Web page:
7 March 2023
Can You “Separate” From Your Spouse While Living In a Shared Home?
This article is part of a series of educational blog posts created by a team of Watson Goepel women lawyers in light of International Women’s Day 2023, to empower, celebrate, and encourage women in Canada.
Separation vs Divorce
According to the Divorce Act, a breakdown of a marriage may be established when you and your spouse have ‘lived separate and apart’ for at least one year. In other words, you may begin the legal process of obtaining a divorce order on the day that you separate from your spouse, although an actual order for divorce will not be granted until one full year has passed from the date of separation.
Therefore, if you want a timely divorce process, it is critical to be clear on what date a legal “separation” occurred.
Yes, You May Be Considered Legally Separated from Your Spouse While Living In a Shared Home
A common misconception is that a couple may only be considered ‘separated’ once they live in separate homes. In truth, you may be considered legally separated from your spouse even while you remain living together in the same home. A falling housing market, high-interest rates, and dynamic family structures are factors leading to more couples separating but continuing to live in a shared home.
If you are in a marriage where it is not possible to move into separate homes, but you want to start the divorce process, it is imperative to demonstrate an intention that the separation between you and your spouse is permanent. Subsection 3(4) of the Family Law Act, the guiding legislation of family law in British Columbia, confirms that spouses may be separated despite continuing to live in the same residence and the Court may consider communications between spouses and actions taken by them as evidence of their intent to separate.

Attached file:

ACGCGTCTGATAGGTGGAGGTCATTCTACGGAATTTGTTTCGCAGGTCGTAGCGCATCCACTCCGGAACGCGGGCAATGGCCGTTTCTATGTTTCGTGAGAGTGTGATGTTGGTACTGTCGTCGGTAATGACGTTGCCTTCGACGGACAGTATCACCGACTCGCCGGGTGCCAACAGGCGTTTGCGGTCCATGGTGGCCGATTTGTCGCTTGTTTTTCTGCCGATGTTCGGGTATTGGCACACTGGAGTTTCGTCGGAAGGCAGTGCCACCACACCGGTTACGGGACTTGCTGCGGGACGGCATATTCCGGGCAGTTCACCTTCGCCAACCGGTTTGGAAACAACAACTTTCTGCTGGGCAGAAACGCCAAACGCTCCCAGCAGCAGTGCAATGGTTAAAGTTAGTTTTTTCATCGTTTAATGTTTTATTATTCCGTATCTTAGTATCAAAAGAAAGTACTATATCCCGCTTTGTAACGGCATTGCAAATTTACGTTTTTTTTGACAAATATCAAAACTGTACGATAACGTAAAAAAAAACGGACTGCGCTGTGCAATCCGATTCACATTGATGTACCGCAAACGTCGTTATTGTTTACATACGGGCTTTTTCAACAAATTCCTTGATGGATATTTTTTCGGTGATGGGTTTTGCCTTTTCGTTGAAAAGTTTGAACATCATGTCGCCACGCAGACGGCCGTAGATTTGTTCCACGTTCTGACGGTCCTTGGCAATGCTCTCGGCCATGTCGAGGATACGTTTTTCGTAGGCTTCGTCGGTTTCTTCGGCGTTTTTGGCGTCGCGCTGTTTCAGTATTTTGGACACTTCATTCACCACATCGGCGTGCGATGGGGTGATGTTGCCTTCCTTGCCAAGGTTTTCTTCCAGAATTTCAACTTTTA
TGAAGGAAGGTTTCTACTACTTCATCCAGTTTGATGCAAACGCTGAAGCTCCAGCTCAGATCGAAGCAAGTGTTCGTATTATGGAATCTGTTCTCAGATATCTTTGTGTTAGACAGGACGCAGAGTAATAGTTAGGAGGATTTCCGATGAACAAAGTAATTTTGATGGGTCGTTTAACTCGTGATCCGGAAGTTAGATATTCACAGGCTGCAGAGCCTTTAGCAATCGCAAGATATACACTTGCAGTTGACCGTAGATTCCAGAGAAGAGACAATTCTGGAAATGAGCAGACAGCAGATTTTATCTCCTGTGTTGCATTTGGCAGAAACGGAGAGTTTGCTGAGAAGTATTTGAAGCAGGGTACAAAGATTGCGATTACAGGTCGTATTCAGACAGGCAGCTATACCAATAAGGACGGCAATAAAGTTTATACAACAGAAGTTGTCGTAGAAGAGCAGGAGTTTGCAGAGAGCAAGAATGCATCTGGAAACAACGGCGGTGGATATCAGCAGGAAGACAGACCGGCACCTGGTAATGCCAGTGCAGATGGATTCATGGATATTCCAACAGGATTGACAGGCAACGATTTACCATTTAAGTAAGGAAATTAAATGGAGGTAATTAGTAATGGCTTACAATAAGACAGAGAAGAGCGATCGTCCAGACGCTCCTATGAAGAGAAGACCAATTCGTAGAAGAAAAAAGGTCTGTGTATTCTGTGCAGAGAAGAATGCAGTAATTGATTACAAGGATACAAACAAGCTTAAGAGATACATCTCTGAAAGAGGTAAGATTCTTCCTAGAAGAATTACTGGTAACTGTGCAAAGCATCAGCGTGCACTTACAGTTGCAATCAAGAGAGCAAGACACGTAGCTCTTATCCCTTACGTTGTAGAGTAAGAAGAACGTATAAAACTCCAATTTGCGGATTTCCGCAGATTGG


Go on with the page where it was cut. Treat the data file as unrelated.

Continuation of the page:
Proof of Intention to Separate
The courts will review communications and actions between spouses to establish whether there was an intention to separate. This intention must be communicated and acted upon by at least one of the spouses to trigger a separation (in other words, it does not require that the spouses both agree to and both communicate an intention to separate).
Communicating a clear intention to separate in writing is important! Some channels through which you may communicate an intention to separate to your spouse may be by written letter, email, or text message. It is important to always keep a record of significant communications when separating from your spouse.
Move Forward With Confidence In Your Family Law Matter
If you have any questions about other requirements of establishing a legal separation or any other questions about the legal requirements of the divorce process, please feel free to reach out to me directly so I can provide information that may assist in as smooth a transition as possible.
Meet The Author
Danica is an Associate in the Family Law Group at Watson Goepel LLP. Danica’s approach to family law is one that is dedicated to quality and service. She understands the emotional and financial difficulties that come with separation and looks for efficient ways to address conflict.